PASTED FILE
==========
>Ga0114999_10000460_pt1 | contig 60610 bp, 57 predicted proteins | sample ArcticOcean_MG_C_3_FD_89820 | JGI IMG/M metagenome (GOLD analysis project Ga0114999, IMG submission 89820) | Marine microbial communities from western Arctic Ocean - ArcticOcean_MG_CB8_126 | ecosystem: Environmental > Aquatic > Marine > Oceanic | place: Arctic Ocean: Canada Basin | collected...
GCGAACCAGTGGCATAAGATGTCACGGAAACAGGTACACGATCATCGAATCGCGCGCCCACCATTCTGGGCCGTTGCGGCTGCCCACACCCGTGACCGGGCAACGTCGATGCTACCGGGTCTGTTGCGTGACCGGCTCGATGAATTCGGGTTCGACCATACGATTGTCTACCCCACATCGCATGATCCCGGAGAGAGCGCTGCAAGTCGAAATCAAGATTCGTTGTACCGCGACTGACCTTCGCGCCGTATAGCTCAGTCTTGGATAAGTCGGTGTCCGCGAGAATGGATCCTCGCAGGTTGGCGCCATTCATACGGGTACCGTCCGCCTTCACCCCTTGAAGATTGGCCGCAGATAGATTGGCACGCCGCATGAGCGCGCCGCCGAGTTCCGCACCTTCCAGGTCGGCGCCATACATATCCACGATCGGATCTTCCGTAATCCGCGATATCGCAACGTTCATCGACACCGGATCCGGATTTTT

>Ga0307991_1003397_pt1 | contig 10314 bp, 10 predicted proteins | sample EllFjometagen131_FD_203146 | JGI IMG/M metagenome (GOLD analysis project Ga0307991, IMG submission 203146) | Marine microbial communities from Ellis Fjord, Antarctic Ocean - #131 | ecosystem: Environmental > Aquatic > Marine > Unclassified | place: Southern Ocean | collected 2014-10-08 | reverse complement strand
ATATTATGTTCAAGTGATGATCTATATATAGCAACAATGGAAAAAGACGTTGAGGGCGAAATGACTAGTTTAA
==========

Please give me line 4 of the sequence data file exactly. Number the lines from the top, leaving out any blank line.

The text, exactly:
ATATTATGTTCAAGTGATGATCTATATATAGCAACAATGGAAAAAGACGTTGAGGGCGAAATGACTAGTTTAA